Confession #1. I freaked out about being a Mum. I had no good models I could draw from and dealt with depression and PTSD at the time so when falling pregnant having a little human being to take care of was beyond scary.
Confession #2. Once she was born I felt like I had lost many choices of what I rather wanted to do. I really didn’t feel like doing parenting 24/7. I wanted to cook, write, do art and have a life, not to give up all my time, my life, for someone else. I had done that in my childhood, taking care of my siblings and my mother.
Confession #3. I made the mistake of treating my daughter as an equal and for years got a real brat in return. It resulted in my own childhood traumas seeming never to count in my family, never being seen or allowed to be me. And as a Mum I wanted to do it ALL differently…hehe. Hm, extremes apparently don’t work, ever and so it turns out whatever you do, you’ll f#@k up as a parent. Stop trying so hard, is good advice.
Confession #4. Sure, my child made me a proud parent of a truly amazing human being, creative, smart, beautiful and so switched on, but sometimes I didn’t like me or her. Because she just doesn’t see reason or really doesn’t listen and makes me scream, saying things I instantly regret – that brat.
Confession #5. For a long time I was scared that I raise a bitch, and that her behaviour reflected who I am, or was, like a mirror. What would people think of me? (well, screw them).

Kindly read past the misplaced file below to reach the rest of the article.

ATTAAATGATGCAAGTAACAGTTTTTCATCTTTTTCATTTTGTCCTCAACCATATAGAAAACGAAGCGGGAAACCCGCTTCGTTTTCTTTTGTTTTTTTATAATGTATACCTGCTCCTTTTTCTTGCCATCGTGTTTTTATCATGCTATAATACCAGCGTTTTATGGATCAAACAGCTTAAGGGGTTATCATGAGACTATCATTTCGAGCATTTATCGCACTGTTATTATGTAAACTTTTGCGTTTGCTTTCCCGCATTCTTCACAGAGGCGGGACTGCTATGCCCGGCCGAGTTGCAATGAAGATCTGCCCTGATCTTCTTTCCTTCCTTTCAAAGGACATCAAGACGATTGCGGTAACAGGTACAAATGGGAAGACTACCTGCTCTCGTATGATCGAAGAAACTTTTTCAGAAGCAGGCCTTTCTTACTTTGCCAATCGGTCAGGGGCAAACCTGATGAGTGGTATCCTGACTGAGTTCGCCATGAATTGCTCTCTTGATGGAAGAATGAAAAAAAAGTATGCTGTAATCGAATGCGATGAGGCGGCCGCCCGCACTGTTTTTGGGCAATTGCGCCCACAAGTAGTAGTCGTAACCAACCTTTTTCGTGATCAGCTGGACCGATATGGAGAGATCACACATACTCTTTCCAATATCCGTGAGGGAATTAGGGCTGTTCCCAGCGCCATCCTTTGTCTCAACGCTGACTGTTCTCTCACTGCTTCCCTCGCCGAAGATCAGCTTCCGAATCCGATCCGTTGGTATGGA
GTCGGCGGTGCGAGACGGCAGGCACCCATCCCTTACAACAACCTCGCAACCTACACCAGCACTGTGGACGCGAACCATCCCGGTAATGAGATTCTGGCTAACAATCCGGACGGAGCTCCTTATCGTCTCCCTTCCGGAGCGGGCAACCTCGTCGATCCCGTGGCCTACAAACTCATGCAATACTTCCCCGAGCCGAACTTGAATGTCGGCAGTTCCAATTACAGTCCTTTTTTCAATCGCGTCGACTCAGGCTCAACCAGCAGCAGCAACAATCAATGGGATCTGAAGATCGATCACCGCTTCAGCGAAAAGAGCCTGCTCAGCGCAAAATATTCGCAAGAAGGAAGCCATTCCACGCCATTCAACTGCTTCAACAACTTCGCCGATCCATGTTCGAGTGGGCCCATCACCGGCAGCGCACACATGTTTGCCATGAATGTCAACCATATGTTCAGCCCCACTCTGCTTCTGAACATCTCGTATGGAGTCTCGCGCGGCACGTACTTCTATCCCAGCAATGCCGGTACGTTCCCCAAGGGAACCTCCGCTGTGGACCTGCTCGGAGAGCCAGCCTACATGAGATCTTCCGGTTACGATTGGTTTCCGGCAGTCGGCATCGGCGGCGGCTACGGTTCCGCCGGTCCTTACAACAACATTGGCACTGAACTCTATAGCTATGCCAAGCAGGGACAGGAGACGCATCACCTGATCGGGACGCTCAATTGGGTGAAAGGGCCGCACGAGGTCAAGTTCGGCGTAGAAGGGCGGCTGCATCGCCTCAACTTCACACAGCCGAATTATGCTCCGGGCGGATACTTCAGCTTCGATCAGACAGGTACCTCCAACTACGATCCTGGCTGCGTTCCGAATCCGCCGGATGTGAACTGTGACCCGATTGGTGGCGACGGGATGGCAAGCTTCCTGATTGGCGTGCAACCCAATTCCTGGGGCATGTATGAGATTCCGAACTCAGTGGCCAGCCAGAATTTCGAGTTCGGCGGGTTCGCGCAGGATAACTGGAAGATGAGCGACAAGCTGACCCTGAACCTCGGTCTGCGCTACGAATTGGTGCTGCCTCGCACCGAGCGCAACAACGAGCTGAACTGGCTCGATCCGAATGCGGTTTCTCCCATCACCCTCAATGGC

My Consolations as a Human (who also happens to be a parent)
Consolation #1. It all changes and changes again – them and us. It is so temporary, being a parent and the sacrifices we make, and going with the flow seems to be the answer in most cases (of course, I guide that flow a bit :-D). I’ve got one word to say to you: Dora the Explorer. hehe – And yes, it will change…
Consolation #2. They forget that you didn’t always like them and screamed at them more than you want to admit. They really do. And so did I. My guilt and disappointment about NOT being Super Mom is overrated and nowadays I make do without.
Consolation #3. I can always make-up, apologize and be the best Mum of the world (again). They know we try real hard when we show we are humans too. And that’s how we built trust with one another, and trust is everything. Let’s be clear: we’re raising future friends. At least that’s what I do. remember? There are no rules to this adventure.
Consolation #4. The older they get, the more freedom I get back in return. Also, the easier it seems to become to be a parent (at least for me). To communicate with one another, to make choices together, to laugh together (crying and wincing also gets less… phew). We can do activities together I actually enjoy and am not bored out of my mind faking to love it. Have you heard of Care bears or the Wiggles? No? Lucky you.
Consolation #5. Turns out I like my kid more than I dislike her, so that’s a plus… hahaha. Maybe I did an overall better job than I initially thought. She seems to be nice – most of the times. She even made me brekki this morning. True story.
Good on you for trying. That’s all we can do, and when failing (and that only in your own books), get up and try again. Have compassion with yourself. We are not trained to live two or more lives, but yet we do when having a child.
And keep the goal in mind: a child that feels loved, and can trust her parents understands that we are humans. Especially those annoying parents.